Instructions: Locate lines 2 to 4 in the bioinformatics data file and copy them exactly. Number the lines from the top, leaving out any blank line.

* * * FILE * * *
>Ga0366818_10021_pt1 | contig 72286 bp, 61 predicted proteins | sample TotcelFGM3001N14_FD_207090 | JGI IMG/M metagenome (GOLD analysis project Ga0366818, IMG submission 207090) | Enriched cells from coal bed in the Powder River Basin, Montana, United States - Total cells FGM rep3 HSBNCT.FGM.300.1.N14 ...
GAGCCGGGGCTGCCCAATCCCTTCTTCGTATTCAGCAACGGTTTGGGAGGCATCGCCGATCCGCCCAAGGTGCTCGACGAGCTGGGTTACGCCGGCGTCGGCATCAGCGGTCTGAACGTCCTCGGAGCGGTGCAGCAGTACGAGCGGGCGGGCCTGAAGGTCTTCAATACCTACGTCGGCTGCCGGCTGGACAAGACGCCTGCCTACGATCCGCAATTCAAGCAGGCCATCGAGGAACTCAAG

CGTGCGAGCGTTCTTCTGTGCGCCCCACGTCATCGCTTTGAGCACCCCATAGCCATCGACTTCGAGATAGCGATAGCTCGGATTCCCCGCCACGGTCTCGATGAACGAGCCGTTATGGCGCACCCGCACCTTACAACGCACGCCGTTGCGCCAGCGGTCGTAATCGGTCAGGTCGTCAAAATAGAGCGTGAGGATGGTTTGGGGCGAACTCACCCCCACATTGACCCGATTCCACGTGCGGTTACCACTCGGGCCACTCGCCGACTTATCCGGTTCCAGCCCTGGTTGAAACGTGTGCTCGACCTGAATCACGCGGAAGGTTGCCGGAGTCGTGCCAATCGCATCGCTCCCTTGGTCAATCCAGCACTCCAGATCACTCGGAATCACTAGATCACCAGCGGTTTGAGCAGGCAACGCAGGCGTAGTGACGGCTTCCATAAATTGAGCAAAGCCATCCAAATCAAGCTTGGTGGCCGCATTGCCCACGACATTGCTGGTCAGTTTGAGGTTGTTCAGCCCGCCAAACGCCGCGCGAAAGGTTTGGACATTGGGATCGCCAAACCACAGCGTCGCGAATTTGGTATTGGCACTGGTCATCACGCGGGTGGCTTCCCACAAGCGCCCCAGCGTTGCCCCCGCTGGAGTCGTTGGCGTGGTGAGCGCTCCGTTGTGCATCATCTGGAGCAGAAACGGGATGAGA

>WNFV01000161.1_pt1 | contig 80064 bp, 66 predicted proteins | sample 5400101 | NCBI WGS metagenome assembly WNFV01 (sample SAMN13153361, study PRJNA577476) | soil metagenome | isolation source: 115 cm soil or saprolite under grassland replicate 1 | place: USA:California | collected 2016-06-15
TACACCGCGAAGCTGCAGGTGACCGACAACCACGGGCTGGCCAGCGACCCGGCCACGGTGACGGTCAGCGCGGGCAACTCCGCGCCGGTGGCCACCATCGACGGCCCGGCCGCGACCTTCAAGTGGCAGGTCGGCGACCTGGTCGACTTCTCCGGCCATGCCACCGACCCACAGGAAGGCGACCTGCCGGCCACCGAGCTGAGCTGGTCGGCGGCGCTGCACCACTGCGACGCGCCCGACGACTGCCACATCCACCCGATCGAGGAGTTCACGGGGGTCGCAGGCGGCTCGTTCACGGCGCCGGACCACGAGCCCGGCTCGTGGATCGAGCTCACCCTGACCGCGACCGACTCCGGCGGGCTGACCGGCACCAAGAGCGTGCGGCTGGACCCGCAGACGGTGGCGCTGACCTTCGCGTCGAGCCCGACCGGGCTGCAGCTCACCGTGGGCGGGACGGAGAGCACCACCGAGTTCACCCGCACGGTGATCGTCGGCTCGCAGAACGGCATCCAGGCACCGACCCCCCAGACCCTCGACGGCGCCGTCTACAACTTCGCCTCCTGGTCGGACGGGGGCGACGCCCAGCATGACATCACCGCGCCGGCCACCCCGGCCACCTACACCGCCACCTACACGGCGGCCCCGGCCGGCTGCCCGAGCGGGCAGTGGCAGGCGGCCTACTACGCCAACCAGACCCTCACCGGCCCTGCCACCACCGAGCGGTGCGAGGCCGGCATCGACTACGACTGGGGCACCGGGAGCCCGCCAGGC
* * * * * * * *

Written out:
GAGCCGGGGCTGCCCAATCCCTTCTTCGTATTCAGCAACGGTTTGGGAGGCATCGCCGATCCGCCCAAGGTGCTCGACGAGCTGGGTTACGCCGGCGTCGGCATCAGCGGTCTGAACGTCCTCGGAGCGGTGCAGCAGTACGAGCGGGCGGGCCTGAAGGTCTTCAATACCTACGTCGGCTGCCGGCTGGACAAGACGCCTGCCTACGATCCGCAATTCAAGCAGGCCATCGAGGAACTCAAG

CGTGCGAGCGTTCTTCTGTGCGCCCCACGTCATCGCTTTGAGCACCCCATAGCCATCGACTTCGAGATAGCGATAGCTCGGATTCCCCGCCACGGTCTCGATGAACGAGCCGTTATGGCGCACCCGCACCTTACAACGCACGCCGTTGCGCCAGCGGTCGTAATCGGTCAGGTCGTCAAAATAGAGCGTGAGGATGGTTTGGGGCGAACTCACCCCCACATTGACCCGATTCCACGTGCGGTTACCACTCGGGCCACTCGCCGACTTATCCGGTTCCAGCCCTGGTTGAAACGTGTGCTCGACCTGAATCACGCGGAAGGTTGCCGGAGTCGTGCCAATCGCATCGCTCCCTTGGTCAATCCAGCACTCCAGATCACTCGGAATCACTAGATCACCAGCGGTTTGAGCAGGCAACGCAGGCGTAGTGACGGCTTCCATAAATTGAGCAAAGCCATCCAAATCAAGCTTGGTGGCCGCATTGCCCACGACATTGCTGGTCAGTTTGAGGTTGTTCAGCCCGCCAAACGCCGCGCGAAAGGTTTGGACATTGGGATCGCCAAACCACAGCGTCGCGAATTTGGTATTGGCACTGGTCATCACGCGGGTGGCTTCCCACAAGCGCCCCAGCGTTGCCCCCGCTGGAGTCGTTGGCGTGGTGAGCGCTCCGTTGTGCATCATCTGGAGCAGAAACGGGATGAGA

>WNFV01000161.1_pt1 | contig 80064 bp, 66 predicted proteins | sample 5400101 | NCBI WGS metagenome assembly WNFV01 (sample SAMN13153361, study PRJNA577476) | soil metagenome | isolation source: 115 cm soil or saprolite under grassland replicate 1 | place: USA:California | collected 2016-06-15